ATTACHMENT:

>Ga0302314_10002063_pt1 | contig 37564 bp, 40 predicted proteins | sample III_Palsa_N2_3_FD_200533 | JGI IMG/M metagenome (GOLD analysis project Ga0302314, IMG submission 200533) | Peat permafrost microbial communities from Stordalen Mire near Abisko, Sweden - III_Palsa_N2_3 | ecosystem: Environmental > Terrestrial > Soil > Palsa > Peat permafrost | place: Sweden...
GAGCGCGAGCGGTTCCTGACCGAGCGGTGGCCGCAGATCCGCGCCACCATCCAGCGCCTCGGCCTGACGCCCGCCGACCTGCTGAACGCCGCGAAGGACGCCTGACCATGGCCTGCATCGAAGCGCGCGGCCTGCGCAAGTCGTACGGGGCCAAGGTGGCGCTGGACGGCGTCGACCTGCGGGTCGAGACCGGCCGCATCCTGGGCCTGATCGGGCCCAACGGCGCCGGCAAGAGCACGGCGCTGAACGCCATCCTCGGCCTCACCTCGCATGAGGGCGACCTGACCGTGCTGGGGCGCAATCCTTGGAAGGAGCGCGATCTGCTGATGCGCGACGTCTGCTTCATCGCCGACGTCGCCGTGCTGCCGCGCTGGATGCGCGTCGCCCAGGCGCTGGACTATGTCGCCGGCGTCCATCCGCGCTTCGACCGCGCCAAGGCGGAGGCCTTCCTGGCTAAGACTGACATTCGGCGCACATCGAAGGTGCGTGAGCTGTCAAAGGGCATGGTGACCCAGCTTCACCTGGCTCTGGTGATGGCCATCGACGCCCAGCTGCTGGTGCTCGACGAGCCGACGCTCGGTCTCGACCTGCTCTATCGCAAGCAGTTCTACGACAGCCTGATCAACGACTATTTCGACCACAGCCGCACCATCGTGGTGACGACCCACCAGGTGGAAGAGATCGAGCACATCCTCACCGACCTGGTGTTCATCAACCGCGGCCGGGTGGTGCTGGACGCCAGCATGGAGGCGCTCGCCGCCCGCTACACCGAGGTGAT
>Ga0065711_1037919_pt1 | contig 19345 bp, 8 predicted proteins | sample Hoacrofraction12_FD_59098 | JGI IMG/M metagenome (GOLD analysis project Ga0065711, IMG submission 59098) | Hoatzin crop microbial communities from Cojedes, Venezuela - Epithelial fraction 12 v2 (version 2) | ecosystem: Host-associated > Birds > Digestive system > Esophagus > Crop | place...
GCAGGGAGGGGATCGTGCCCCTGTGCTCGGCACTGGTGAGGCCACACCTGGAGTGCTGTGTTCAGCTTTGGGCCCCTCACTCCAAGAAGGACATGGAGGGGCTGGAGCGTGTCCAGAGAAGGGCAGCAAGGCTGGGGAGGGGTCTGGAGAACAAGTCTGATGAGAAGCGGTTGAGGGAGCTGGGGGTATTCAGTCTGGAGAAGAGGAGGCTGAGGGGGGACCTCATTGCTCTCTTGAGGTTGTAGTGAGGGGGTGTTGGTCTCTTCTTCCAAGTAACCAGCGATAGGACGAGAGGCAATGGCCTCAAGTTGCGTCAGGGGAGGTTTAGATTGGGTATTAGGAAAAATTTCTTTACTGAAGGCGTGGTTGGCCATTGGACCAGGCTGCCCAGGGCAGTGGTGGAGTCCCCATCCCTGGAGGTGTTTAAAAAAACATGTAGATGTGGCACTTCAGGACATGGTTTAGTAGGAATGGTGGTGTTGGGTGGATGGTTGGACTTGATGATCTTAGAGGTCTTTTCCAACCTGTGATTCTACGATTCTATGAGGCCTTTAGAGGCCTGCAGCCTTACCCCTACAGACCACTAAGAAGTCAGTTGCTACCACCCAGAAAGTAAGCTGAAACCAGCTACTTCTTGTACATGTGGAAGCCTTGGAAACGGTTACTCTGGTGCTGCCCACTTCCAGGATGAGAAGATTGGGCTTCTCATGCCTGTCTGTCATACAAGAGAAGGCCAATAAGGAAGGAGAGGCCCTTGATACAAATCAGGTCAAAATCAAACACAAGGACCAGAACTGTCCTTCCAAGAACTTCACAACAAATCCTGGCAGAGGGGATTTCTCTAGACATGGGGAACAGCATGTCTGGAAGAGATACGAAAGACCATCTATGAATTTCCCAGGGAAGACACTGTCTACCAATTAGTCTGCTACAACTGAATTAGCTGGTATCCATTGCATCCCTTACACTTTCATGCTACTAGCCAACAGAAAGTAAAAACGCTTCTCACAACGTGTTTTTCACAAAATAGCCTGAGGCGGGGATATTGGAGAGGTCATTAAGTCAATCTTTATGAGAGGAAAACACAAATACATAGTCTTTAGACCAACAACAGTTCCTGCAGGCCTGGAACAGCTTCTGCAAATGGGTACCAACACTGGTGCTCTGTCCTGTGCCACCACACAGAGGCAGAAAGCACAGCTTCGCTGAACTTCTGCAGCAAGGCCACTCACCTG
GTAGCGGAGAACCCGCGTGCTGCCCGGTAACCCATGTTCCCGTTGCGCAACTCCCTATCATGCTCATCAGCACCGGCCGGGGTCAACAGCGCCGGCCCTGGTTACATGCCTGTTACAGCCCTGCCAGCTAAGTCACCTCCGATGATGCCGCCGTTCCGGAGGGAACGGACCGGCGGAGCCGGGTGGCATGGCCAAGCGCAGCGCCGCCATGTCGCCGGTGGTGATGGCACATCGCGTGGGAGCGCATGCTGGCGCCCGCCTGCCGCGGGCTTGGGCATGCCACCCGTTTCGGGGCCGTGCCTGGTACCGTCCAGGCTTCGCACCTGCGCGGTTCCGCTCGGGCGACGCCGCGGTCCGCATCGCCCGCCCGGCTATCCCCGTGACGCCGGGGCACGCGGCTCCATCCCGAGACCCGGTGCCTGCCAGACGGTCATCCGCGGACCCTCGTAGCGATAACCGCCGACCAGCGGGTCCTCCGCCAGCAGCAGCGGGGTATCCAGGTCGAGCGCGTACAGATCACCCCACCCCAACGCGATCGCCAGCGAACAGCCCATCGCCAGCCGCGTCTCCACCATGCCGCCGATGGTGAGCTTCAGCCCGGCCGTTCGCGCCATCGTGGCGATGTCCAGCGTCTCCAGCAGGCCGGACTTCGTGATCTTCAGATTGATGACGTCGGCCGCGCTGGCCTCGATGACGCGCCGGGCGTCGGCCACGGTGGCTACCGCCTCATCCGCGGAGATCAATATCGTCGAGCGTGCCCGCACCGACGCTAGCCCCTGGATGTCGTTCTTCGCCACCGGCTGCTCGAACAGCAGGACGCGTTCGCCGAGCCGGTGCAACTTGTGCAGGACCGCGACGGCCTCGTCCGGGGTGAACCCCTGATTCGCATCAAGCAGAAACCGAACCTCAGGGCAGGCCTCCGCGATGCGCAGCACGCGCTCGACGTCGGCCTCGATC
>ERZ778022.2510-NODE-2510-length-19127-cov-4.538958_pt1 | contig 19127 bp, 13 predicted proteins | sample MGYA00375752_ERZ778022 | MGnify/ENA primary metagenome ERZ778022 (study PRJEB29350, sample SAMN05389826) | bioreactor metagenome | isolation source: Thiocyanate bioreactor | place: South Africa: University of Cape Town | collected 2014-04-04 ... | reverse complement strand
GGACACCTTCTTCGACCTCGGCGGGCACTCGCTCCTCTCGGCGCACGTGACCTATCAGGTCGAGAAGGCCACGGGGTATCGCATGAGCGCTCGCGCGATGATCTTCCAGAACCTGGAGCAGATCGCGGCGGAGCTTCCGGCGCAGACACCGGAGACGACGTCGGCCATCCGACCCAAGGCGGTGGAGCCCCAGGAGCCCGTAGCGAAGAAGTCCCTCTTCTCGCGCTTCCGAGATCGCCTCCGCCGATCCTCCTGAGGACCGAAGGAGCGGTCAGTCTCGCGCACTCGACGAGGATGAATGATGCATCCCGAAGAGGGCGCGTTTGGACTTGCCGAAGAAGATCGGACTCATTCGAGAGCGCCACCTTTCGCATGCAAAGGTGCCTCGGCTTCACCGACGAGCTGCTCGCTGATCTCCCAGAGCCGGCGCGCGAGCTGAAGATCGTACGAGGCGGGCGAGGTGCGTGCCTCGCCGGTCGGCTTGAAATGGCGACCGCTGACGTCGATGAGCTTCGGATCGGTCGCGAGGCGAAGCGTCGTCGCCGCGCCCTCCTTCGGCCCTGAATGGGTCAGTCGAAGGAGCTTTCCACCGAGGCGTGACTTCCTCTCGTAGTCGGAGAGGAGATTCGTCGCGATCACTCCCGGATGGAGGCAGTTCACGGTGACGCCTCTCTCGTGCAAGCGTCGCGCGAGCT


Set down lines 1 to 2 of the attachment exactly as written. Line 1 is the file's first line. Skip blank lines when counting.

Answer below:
>Ga0302314_10002063_pt1 | contig 37564 bp, 40 predicted proteins | sample III_Palsa_N2_3_FD_200533 | JGI IMG/M metagenome (GOLD analysis project Ga0302314, IMG submission 200533) | Peat permafrost microbial communities from Stordalen Mire near Abisko, Sweden - III_Palsa_N2_3 | ecosystem: Environmental > Terrestrial > Soil > Palsa > Peat permafrost | place: Sweden...
GAGCGCGAGCGGTTCCTGACCGAGCGGTGGCCGCAGATCCGCGCCACCATCCAGCGCCTCGGCCTGACGCCCGCCGACCTGCTGAACGCCGCGAAGGACGCCTGACCATGGCCTGCATCGAAGCGCGCGGCCTGCGCAAGTCGTACGGGGCCAAGGTGGCGCTGGACGGCGTCGACCTGCGGGTCGAGACCGGCCGCATCCTGGGCCTGATCGGGCCCAACGGCGCCGGCAAGAGCACGGCGCTGAACGCCATCCTCGGCCTCACCTCGCATGAGGGCGACCTGACCGTGCTGGGGCGCAATCCTTGGAAGGAGCGCGATCTGCTGATGCGCGACGTCTGCTTCATCGCCGACGTCGCCGTGCTGCCGCGCTGGATGCGCGTCGCCCAGGCGCTGGACTATGTCGCCGGCGTCCATCCGCGCTTCGACCGCGCCAAGGCGGAGGCCTTCCTGGCTAAGACTGACATTCGGCGCACATCGAAGGTGCGTGAGCTGTCAAAGGGCATGGTGACCCAGCTTCACCTGGCTCTGGTGATGGCCATCGACGCCCAGCTGCTGGTGCTCGACGAGCCGACGCTCGGTCTCGACCTGCTCTATCGCAAGCAGTTCTACGACAGCCTGATCAACGACTATTTCGACCACAGCCGCACCATCGTGGTGACGACCCACCAGGTGGAAGAGATCGAGCACATCCTCACCGACCTGGTGTTCATCAACCGCGGCCGGGTGGTGCTGGACGCCAGCATGGAGGCGCTCGCCGCCCGCTACACCGAGGTGAT